Boeing CEO Dennis Muilenberg offered to forego his bonus for 2019 amid lingering fallout from two deadly crashes involving the 737 Max jetliner, the company’s new chairman said on Tuesday.
The decision was made public one week after Muilenberg faced intense scrutiny during a Congressional hearing and criticism for the $23 million compensation package he received in 2018, the same year the first 737 Max crashed in Indonesia. Another 737 Max crashed in Ethiopia in March, and the accidents together killed 346 people, resulting in a worldwide grounding of the airliner.
"We've made mistakes, and we got some things wrong,” Muilenberg said at the time. “We're improving and we're learning."
Boeing chairman David Calhoun told CNBC on Tuesday that Muilenberg called him Saturday morning to suggest he not take his bonus, which accounts for a large chunk of his total compensation, in 2019. Last year, Muilenberg's pay included a $1.7 million salary and a $13 million bonus, according to a regulatory filing from the Chicago-based company. He also received stock awards.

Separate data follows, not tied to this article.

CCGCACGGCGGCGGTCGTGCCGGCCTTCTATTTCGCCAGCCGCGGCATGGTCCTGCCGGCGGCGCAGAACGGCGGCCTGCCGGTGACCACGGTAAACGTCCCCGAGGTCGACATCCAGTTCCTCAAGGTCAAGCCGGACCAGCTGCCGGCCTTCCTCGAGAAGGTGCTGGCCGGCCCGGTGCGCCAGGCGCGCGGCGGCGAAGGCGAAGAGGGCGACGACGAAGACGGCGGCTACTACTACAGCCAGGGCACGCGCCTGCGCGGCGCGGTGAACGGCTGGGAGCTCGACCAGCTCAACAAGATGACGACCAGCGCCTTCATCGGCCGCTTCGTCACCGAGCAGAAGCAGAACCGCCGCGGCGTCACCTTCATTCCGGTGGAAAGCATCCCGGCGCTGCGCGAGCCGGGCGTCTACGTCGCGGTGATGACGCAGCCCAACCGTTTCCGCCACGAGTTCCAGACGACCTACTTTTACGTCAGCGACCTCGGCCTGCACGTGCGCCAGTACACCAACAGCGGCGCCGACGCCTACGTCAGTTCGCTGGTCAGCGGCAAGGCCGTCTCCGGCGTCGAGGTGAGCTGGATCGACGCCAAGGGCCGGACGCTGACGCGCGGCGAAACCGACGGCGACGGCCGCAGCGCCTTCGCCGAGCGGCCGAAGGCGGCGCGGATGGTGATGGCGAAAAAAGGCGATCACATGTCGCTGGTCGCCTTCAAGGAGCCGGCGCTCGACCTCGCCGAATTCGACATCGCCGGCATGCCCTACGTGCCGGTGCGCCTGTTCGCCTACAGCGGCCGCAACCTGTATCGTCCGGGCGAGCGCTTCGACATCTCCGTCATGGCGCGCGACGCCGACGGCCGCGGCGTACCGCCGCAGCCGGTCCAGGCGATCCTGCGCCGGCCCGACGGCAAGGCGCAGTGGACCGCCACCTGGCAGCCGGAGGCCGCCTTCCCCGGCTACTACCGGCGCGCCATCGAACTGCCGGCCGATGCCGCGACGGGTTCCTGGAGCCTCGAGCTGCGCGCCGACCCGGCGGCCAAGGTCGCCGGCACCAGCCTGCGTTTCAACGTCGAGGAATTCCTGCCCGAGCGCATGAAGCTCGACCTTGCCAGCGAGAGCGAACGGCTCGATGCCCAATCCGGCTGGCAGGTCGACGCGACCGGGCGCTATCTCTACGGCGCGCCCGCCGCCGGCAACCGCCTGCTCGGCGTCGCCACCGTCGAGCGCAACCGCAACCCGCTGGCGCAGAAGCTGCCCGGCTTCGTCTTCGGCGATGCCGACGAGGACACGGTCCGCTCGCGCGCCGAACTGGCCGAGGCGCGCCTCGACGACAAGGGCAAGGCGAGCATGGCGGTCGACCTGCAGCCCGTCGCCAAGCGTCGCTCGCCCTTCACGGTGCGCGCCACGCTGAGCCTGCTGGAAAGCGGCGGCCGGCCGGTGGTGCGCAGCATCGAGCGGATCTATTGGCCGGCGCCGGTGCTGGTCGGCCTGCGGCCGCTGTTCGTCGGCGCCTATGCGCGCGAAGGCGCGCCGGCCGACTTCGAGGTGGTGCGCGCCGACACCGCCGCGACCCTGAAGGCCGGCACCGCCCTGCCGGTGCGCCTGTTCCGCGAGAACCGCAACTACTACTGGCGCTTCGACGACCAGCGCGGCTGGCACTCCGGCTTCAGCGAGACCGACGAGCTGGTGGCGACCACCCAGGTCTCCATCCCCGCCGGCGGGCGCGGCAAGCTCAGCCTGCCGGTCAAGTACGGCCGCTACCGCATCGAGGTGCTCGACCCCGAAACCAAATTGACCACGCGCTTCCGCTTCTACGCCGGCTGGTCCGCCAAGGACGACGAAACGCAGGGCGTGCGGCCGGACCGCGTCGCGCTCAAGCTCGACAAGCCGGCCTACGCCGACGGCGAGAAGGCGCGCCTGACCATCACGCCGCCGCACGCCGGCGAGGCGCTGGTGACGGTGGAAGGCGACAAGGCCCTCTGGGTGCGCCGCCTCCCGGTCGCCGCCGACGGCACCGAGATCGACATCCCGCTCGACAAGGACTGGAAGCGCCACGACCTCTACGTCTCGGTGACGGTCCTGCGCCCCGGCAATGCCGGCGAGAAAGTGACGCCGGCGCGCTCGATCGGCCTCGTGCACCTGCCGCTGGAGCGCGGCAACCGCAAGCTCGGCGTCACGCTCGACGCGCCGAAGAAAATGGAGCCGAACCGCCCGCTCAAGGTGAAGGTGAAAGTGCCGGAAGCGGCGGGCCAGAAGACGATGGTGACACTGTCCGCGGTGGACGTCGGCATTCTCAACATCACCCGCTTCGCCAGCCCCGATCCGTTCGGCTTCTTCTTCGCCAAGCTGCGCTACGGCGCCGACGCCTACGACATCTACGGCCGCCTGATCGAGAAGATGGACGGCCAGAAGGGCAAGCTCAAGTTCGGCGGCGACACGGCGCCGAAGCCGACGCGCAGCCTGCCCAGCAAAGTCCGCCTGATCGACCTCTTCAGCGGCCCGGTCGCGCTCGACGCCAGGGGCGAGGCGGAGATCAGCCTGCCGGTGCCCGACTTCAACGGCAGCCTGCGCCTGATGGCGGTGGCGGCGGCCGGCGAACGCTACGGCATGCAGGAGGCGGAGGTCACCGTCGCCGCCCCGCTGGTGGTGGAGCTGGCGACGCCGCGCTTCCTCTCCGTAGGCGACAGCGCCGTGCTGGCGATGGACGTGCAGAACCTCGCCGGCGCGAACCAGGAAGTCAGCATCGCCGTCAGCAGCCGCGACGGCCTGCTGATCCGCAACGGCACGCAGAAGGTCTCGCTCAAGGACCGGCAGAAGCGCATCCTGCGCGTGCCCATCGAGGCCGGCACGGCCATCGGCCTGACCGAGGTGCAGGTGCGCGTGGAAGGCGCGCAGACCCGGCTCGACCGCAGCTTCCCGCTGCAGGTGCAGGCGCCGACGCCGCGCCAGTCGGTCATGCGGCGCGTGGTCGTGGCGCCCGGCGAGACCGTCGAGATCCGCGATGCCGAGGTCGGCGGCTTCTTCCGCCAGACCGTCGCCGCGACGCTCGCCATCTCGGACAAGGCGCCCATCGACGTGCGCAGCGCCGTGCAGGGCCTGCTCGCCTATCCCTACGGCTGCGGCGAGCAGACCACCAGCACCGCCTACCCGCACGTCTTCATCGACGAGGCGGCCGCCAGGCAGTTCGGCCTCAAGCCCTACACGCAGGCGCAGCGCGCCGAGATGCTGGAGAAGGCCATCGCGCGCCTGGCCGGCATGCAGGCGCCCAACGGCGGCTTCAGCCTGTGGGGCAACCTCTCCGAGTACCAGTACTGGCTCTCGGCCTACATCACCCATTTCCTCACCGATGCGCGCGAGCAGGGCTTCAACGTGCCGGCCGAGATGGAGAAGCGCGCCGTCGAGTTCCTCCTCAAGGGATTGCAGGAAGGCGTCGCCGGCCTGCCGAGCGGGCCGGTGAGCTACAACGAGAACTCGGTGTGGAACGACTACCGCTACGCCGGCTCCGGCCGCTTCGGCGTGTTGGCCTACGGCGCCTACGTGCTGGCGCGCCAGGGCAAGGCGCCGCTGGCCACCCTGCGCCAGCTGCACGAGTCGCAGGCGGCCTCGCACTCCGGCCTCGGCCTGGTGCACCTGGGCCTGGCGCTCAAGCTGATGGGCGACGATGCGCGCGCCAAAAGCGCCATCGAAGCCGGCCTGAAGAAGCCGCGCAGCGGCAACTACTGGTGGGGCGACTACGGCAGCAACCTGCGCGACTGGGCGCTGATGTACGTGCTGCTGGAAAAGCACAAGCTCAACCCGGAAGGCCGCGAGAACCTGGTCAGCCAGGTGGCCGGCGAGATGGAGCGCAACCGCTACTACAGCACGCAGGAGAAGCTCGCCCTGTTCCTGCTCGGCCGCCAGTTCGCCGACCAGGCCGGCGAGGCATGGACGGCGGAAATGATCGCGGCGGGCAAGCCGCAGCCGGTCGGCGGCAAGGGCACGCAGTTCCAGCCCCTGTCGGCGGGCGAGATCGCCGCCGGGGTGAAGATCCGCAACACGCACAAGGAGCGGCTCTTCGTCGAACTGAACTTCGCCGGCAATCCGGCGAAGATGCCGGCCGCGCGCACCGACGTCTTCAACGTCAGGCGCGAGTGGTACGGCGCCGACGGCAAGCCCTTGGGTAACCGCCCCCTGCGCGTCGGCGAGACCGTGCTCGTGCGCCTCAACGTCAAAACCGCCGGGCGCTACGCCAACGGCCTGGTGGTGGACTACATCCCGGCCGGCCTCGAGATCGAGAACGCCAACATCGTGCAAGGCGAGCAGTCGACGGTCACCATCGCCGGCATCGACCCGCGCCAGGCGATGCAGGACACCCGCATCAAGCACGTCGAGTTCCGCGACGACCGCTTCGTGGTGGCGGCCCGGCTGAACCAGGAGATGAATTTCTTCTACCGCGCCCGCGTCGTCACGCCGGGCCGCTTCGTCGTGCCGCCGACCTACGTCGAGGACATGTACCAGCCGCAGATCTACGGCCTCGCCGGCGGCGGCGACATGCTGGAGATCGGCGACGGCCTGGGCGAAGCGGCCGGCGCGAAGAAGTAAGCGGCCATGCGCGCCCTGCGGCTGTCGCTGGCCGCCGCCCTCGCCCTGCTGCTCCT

He also opted out of consideration for equity grants until the 737 Max is back in the air "in its entirety," Calhoun said. The jet remains under review by U.S. and foreign regulators.
"It was a significant move on his part," Calhoun said. "Nothing surprising on his part for me. Nothing."
In mid-October, the board stripped Muilenberg of his chairman title, saying it would enable him to focus full time on running the company as it works to return the 737 Max to service.
The world’s largest aerospace company is currently facing multiple lawsuits in both crashes, including one that alleges Boeing concealed problems and refused to ground the plane on its own.